The State of Digital Media, in 5 Charts

‘Tis the season of reports in the digital content industry. With Mary Meeker’s “2016 Internet Trends” report, PageFair’s annual ad-blocking report, IAB’s quarterly revenue update, and Pew Research’s “State of the News Media” all coming out within the span of a few weeks, there has been a flood of information about the current state of the media, advertising, and marketing industries.

You probably don’t have time to read them all. Luckily, you have us. I already summed up the major takeaways from Mary Meeker’s internet trends report here, and I’ll quickly sum up the PageFair and IAB revenue updates in one sentence: Ad blocking is accelerating and going mobile, and digital ad revenue is growing quickly but it’s all going to Facebook and Google.

Pew Research’s “State of the News Media” report, however, is a bit more nuanced, mainly because it pulls from a large variety of sources (including Nielsen, comScore, eMarketer, SEC filings, and its own research). Here are the five major takeaways from the 17-page report.

1. The Big 5 are only getting bigger

Google Facebook ad revenue

Google, Facebook, Microsoft, Twitter, and Yahoo have dominated digital advertising for years, and they’re only getting more dominant. As you can see in the interactive chart above, the five companies make up the bulk of display ad revenue. Together, they account for 65 percent of total digital advertising revenues.

But increasingly, the Big 5 appears to be a misnomer. Judging by the past couple years, it’s more accurate to say that the digital ad industry is dominated by the Big 2: Facebook and Google.

Back in April, a Morgan Stanley analyst predicted that 85 percent of new ad spend online would go to either Facebook or Google. It was quite a prediction at the time, and the IAB’s quarterly revenue report came close to confirming his analysis.

As Jason Kint, CEO of the publisher trade group Digital Content Next, notes here, a whopping $2 billion of the new $2.7 billion in digital advertising revenue went to the two giants. That amounts to 74 percent of the total—not quite as dominant as the Morgan Stanley analyst expected, but still approaching duopoly status if the trend continues.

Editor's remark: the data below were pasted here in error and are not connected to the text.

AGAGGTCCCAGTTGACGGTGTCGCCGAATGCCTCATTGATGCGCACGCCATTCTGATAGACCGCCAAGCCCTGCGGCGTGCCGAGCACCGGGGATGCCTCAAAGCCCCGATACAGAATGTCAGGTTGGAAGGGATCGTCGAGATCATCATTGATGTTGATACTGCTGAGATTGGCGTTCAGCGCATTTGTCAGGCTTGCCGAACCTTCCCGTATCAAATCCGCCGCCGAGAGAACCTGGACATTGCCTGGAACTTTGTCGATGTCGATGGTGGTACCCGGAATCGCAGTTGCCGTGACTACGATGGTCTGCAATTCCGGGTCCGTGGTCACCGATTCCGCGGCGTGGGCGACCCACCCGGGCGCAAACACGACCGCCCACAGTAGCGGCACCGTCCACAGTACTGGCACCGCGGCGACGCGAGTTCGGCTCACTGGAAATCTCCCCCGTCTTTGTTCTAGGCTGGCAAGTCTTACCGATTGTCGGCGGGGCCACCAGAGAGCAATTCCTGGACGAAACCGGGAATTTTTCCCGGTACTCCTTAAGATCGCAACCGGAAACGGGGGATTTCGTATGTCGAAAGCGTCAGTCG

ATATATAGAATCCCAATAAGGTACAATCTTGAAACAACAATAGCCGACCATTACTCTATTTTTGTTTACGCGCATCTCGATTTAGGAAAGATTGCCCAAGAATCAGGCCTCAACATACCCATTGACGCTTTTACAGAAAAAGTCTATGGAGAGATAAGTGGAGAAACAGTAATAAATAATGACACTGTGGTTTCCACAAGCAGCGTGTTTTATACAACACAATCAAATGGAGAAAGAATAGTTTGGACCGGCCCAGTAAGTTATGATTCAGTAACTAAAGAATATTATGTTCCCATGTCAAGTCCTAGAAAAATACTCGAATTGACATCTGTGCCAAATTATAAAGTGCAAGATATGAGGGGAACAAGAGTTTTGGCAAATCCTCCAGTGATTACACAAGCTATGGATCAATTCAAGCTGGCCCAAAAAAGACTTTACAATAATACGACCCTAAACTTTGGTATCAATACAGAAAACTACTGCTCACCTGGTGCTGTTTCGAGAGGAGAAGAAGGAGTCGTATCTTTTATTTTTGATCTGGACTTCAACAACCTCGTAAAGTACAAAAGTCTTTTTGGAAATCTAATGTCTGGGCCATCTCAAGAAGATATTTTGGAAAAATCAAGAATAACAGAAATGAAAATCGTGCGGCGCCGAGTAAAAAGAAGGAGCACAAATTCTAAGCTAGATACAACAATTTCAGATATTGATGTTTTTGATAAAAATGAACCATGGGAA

2. No one uses Snapchat Discover

There has always been a lot of hype surrounding Snapchat. The ephemeral messaging app recently opened its advertising API to much fanfare—Adweek’s breathless cover story of the news called it a “colossal expansion” and a “new era” of the app—and everyone in advertising and publishing can’t seem to stop talking about its many promising features, including me.

But like all things in tech, hype is no guarantee for success. Despite the huge engagement numbers touted by publishers on Snapchat’s Discover feature—BuzzFeed CEO Jonah Perretti once said it made up 21 percent of the company’s traffic—Pew’s research suggests the numbers don’t add up.

According to its survey—which actually is from May but is referenced throughout the June report—only 2 percent of adults get their news from Snapchat. Compared to Facebook, the numbers are positively paltry. Perhaps Snapchat users don’t see Discover as “news” because of the unorthodox format, but even then it seems highly unlikely that a significant amount of people regularly use the feature.

3. Newspapers are officially niche

Alas, poor newspapers, we knew thee well.

A decade ago, 36 percent of Americans got most of their news from print newspapers. Now, that number has dropped all the way to 20 percent, while Americans relying on digital news sources has jumped up to 38 percent.

Meanwhile, both circulation and print revenue took a nosedive in the past year, enough for Pew to start their analysis of the newspaper industry by saying that 2015 “might as well have been a recession year.” Ouch.

There was some good news as The New York Times and The Washington Post both substantially grew their digital presences, but it’s safe to say that newspapers have officially been relegated to niche status, if they weren’t already. The more media buyers see this trend, the quicker print revenue will decline as ad budgets shift to digital. It’s a vicious cycle that will probably lead to many traditional newspaper companies either folding, consolidating, or undertaking risky business model pivots.

4. Native ads are stagnating

Native ad revenue stagnating

Native ad revenue stagnating

One revenue stream that isn’t helping most media companies is native advertising. What was once seen as something of a savior for plummeting revenues is no longer growing. Meanwhile, marketers have increased ad spend on just about every other form of ad revenue over the same period, most notably video advertising.

At the moment, native only accounts for 6 percent of total digital ad spending. It’s hard to say exactly why native advertising hasn’t taken off, though whispers of lackluster ROI and transparency issues may be the biggest deterrents.

5. Reddit is underrated, at least for news

Often lost in all the talk about the digital news shift to social platforms is the power of Reddit. The so-called “front page of the internet” has something of an unsavory reputation due to scandals, but it also boasts a loyal core user base that relies on the platform to discover the latest news.

While every brand and media company seems to be creating specialized teams for Snapchat, Facebook, and other big-name platforms, it’s worth asking if their time could be better spent attempting to thrive on Reddit. It may not be as safe a space as the brand-friendly environs of Facebook or Snapchat, but the payoff could be huge.

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